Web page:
Where is the joy? Or, What I would say to Ben.

The Skate Society Ben Raemers
Inspired by the anniversary of Ben leaving us, I felt compelled to write the below text. Your mental health is essential, and I hope that sharing this small piece will perhaps give you a moment's reflection. 
Where is the joy? Or What I would say to Ben.
Ben was a unique human, but he was the same as many of us in other ways. He struggled to express, name, and discuss his feelings, fears, anxieties, and woes. It's not uncommon. I speak to many friends who sometimes struggle with somewhat abstract feelings that they can't name. I have struggled in the past, feeling lost, unsure, insecure—Imposter syndrome. I was fortunate to have adults and friends growing up who helped me realise that part of understanding these abstract emotions in finding language that allows you to name what you are feeling. It's like magic, and it's called a spell for a reason. You can understand it within the broader context of your thoughts and feelings if you can name it (spell it). Having the words to describe something allows you to make it tangible. It's not the only solution, there are many things in combination that make for a healthy mental approach, but as a starting point, it can help one to figure out what it is that's bugging. I find common words or phrases that pop into my head when I enter a negative headspace, and with practice, I have begun to identify these words (often attached to feelings), and when they pop up, I know to be mindful. It's at this point I take action. The first thing I do is acknowledge how I feel. I ask myself, am I fixating on something? Is it real or me asking and answering questions in an imaginary scenario? If it's fictional, then at least I know I'm in my head. If it's real, then I look at how I can address it, and it may be as simple as just acknowledging that it's external stress, and, once named, I have an idea of the source. Sometimes, I can do nothing about these external forces, so I focus on what I can affect, switching to things I can effectively do to help guide my thought process in a more controlled manner—it's separating the real from the imaginary. Talking helps us untangle the mental knots we can tie ourselves in—the mess tightening with each repeated cycle.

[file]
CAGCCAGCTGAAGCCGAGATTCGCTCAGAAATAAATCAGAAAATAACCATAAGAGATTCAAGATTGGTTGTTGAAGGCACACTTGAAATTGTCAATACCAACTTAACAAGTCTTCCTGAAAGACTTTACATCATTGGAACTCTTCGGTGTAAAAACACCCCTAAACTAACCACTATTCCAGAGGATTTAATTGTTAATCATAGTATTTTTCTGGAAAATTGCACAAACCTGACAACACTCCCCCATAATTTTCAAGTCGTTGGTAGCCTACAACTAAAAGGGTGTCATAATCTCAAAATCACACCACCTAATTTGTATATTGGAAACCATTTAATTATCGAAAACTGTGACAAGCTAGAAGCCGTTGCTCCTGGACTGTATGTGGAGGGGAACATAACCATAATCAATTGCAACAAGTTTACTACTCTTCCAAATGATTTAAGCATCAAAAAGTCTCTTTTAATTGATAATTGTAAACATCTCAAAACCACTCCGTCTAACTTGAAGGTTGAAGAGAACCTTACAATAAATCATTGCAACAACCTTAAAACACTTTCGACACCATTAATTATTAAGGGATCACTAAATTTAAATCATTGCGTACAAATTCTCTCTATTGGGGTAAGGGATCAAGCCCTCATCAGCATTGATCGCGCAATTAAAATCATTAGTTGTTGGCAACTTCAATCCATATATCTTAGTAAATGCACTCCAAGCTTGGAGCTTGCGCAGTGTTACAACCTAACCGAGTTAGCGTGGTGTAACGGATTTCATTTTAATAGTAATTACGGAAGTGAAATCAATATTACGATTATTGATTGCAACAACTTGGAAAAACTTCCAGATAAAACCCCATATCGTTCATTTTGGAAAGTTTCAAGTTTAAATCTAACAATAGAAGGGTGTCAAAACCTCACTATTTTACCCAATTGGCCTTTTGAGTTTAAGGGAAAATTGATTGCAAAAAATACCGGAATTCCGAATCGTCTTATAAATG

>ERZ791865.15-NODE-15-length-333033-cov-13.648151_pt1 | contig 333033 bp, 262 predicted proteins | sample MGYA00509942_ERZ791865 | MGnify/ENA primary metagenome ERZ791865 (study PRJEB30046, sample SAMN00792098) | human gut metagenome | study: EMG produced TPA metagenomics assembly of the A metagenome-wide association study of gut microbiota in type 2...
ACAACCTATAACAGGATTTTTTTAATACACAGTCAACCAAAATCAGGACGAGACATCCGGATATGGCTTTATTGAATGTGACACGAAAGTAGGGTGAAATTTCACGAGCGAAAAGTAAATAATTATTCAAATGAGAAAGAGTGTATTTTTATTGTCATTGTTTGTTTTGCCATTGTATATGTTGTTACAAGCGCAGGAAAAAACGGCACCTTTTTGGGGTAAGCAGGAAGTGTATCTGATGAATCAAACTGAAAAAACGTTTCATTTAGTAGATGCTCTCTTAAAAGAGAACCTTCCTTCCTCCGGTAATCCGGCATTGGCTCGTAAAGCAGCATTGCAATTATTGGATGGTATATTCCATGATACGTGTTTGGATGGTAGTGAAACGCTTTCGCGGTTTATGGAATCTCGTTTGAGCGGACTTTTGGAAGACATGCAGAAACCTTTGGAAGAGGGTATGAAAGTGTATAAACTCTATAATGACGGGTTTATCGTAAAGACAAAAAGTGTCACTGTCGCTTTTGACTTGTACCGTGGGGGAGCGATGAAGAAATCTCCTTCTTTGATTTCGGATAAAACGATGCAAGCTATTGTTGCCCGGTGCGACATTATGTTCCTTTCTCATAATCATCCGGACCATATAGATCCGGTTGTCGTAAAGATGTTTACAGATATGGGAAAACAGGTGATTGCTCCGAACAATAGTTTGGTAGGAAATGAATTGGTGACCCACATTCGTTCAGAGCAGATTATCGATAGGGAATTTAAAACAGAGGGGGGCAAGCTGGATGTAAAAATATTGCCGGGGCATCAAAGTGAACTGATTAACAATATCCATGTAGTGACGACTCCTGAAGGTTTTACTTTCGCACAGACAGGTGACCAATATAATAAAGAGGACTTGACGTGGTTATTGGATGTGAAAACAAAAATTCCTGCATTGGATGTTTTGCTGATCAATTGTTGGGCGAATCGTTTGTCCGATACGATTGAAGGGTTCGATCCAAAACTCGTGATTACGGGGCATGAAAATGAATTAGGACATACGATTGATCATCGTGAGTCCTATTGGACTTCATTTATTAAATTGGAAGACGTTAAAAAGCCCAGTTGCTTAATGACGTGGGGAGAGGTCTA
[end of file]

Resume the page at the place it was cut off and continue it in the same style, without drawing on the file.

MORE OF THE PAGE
I had an excellent random conversation during the 2020 lockdown madness. It was November, and everything was getting too much. I was walking in the woods, taking some time, and happened to bump into my friend. I wasn't in a good place. I felt despondent, out of control, fearful, anxious, and unsure of the future. To his credit, he walked with me, and we talked about where my head was. He listened and took the time to hear where I was coming from and what I was worried about, helping me identify where my mind was going. Then he asked me a simple but profound question!
"Where is the joy in your life?"
It was simple enough but stopped me in my tracks. Where was the joy? 
We discussed other things, but of the hour-long conversation, this was the thing that stuck with me. I spent the rest of the day thinking about where the joy was. Skating, my family, a warm home, all of which are pretty standard answers. But then I had an epiphany!